A Monero (XMR) Bug Could Have Caused Havoc: Issue Identified and Patch Now Ready for Release
One thing about coding that many people forget is that it is an unimaginable number of lines and coders are but humans. While the technology has made it relatively easier to code the mundane bits by using “subroutines”, there are still complexities involved that make programming so fun and challenging. Thus there was a mixed reaction in the community when it was found that there was a bug in the XMR wallet software that could potentially let miscarents make fake deposits to exchanges.
The problem was shared on the website Medium, by the official Ryo account. It appears the issue was reported in an email to the Monero announce mailing list. The letter was addressed to the various exchanges and service operators who used the coin. It stated that the Monero Vulnerability Response team had been notified of a vulnerability that was a result of an output mishandling coinbase transactions.
This issue could have allowed an attack on the various exchanges that were using or trading XMR. According to a source this stems from an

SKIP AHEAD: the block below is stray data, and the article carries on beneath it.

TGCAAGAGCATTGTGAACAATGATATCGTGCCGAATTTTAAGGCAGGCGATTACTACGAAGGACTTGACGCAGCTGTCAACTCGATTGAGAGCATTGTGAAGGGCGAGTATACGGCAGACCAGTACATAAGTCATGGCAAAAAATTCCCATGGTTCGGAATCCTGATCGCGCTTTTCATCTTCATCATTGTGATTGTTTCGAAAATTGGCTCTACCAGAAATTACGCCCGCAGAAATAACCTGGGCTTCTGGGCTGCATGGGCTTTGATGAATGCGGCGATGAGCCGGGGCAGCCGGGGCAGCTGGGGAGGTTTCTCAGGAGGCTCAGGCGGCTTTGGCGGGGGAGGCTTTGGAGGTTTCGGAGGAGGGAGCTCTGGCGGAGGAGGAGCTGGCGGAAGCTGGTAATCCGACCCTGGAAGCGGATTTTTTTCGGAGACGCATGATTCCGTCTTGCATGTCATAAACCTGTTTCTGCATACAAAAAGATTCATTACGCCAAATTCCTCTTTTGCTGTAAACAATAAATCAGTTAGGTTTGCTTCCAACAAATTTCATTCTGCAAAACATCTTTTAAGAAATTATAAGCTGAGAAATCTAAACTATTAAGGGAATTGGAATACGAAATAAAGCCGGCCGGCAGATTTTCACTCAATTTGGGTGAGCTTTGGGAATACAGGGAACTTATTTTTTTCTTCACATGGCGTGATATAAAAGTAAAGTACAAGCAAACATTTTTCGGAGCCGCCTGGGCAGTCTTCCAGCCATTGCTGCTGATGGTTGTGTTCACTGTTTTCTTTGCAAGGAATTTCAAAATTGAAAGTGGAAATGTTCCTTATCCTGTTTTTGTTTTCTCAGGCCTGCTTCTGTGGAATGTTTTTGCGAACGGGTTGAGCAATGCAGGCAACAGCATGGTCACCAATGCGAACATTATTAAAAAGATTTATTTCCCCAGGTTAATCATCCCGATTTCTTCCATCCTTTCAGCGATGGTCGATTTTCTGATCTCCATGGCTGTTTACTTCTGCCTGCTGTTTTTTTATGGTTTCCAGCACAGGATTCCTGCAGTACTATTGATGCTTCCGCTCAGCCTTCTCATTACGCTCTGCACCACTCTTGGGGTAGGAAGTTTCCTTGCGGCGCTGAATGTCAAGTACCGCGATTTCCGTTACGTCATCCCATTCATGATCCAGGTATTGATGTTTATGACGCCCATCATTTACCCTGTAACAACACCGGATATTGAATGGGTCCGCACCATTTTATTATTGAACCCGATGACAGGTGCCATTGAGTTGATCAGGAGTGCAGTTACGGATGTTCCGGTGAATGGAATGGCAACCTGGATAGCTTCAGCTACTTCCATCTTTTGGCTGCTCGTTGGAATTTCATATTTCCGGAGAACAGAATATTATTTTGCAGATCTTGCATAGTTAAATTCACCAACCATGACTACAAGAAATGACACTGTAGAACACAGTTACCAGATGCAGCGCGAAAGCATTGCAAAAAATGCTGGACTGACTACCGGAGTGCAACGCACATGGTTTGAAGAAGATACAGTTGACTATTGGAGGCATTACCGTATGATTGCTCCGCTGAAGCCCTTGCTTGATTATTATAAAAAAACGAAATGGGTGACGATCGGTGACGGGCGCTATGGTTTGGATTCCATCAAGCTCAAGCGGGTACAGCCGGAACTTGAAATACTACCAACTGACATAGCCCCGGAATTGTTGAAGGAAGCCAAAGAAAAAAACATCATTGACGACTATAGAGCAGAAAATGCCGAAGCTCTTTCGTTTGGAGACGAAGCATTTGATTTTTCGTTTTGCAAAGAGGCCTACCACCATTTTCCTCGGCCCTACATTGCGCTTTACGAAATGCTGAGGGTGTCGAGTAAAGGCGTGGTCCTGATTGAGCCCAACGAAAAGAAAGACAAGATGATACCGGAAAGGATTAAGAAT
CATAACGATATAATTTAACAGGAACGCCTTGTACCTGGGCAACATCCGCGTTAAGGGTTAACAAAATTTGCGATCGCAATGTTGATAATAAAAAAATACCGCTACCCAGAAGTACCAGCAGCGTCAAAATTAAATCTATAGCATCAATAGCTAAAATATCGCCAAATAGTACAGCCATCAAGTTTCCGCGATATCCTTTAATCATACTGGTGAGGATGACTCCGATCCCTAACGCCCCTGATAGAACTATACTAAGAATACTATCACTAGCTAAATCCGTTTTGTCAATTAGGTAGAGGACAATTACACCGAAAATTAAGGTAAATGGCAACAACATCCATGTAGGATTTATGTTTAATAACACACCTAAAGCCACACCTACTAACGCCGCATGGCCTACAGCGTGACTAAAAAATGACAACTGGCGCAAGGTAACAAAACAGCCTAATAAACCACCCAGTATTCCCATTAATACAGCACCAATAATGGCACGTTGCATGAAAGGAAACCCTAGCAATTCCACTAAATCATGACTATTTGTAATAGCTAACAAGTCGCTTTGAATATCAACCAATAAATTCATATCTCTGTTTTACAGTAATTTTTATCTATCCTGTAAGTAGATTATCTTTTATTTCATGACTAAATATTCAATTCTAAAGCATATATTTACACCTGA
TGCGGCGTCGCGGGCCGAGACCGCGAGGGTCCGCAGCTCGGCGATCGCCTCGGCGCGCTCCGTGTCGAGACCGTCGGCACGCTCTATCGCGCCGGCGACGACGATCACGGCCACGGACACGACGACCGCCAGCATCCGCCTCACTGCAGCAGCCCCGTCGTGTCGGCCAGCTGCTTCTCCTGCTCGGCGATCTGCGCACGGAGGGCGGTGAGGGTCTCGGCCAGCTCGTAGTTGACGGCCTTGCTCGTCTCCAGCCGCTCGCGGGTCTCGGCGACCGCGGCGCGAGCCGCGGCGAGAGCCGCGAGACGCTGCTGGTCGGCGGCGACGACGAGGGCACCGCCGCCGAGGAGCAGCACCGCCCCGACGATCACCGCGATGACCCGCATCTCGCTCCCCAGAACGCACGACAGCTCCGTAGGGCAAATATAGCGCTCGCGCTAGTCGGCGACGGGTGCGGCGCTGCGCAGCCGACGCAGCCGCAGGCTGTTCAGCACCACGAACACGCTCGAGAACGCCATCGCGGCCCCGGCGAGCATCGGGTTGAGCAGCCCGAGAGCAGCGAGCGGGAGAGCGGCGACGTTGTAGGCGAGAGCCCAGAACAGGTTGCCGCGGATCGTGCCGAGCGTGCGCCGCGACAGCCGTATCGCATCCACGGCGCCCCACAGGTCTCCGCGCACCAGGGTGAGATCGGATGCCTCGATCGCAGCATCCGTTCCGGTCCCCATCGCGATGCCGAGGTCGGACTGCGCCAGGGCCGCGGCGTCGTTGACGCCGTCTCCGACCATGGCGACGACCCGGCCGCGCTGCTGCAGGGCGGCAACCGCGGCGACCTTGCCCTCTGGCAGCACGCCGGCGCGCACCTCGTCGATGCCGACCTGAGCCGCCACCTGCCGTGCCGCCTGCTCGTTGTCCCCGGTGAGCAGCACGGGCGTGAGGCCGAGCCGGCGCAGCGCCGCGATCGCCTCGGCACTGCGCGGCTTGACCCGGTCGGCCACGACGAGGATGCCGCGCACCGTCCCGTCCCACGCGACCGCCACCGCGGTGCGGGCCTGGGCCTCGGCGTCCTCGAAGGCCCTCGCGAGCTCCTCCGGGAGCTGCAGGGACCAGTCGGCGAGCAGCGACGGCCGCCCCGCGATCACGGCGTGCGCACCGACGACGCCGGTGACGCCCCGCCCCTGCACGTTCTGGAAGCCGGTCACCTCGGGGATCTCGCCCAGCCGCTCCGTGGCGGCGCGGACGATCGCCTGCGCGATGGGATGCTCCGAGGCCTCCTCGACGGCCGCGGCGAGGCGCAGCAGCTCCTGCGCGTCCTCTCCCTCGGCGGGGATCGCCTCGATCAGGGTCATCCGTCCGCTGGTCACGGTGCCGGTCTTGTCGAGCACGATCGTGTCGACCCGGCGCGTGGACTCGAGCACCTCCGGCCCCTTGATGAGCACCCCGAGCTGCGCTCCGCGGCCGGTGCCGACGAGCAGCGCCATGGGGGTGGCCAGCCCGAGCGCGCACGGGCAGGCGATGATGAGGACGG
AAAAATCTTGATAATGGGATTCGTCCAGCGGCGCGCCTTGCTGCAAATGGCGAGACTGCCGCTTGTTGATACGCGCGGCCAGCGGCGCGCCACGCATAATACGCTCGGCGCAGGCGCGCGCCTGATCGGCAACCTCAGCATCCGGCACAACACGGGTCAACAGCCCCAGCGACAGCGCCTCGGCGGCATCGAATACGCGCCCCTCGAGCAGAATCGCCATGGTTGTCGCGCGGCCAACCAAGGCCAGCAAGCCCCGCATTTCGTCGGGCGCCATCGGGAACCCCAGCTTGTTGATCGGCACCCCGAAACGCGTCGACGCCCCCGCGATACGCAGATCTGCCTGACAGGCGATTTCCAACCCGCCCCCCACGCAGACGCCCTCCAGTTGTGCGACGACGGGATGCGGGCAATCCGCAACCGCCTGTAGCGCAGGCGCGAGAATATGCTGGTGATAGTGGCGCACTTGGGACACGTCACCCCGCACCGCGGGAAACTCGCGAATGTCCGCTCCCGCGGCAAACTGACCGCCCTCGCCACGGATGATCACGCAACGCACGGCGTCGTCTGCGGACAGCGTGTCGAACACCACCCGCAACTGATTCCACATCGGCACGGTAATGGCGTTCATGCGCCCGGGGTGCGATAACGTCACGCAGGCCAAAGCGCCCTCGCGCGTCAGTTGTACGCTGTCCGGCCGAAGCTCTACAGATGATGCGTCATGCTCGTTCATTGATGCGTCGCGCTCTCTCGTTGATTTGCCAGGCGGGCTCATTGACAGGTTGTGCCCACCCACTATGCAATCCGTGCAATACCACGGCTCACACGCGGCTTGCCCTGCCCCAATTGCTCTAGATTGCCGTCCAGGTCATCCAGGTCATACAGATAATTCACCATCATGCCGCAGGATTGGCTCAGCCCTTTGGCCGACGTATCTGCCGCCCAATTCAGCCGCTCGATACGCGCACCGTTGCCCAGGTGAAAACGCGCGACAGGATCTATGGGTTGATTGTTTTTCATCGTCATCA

“apparent insecure design where the amount displayed to the user is different from the amount checked by the network.”
The design in question deals with a transaction that has a plaintext amount and a null rct signature. This means a non-null rct signature will pass on an amount anyway, without any checks, effectively letting an attacker inject a hypothetical amount and still appear as if a deposit has been made.
The email that warned of this also, helpfully, contained a workaround to ensure that no one can be exploited by the bug.
This solution was quickly endorsed and distributed by the official Monero page. Later the same account also confirmed that the fix for the vulnerability was now being reviewed and the patch will be applied soon.
Ryo, who notified this issue is a cryptocurrency derived from Monero. They have been criticized in some quarters after it was found they were aware of the issue and had actioned a fix more than half a year ago. In their defense, it is claimed that their lack of “a responsible disclosure” stems from the not so friendly attitude that the Monero team has taken towards most security researchers, in the past.
To compound their problems Monero seems to have more issues. In fact, the blog which caused all this ruckus notes that in talking about this exploit, on another forum, the writer had unintentionally mentioned another issue. Furthermore, there have been talks of more bugs in the Nano S Monero app.
All this bad press doesn't augur well for the coin that has generally been seen in its ascendency. Yet it must also be remembered that such issues can happen. It is imperative that the industry works with greater cohesion and ensures that such bugs and issues are fixed before they have the potential to do damage, as was the case here.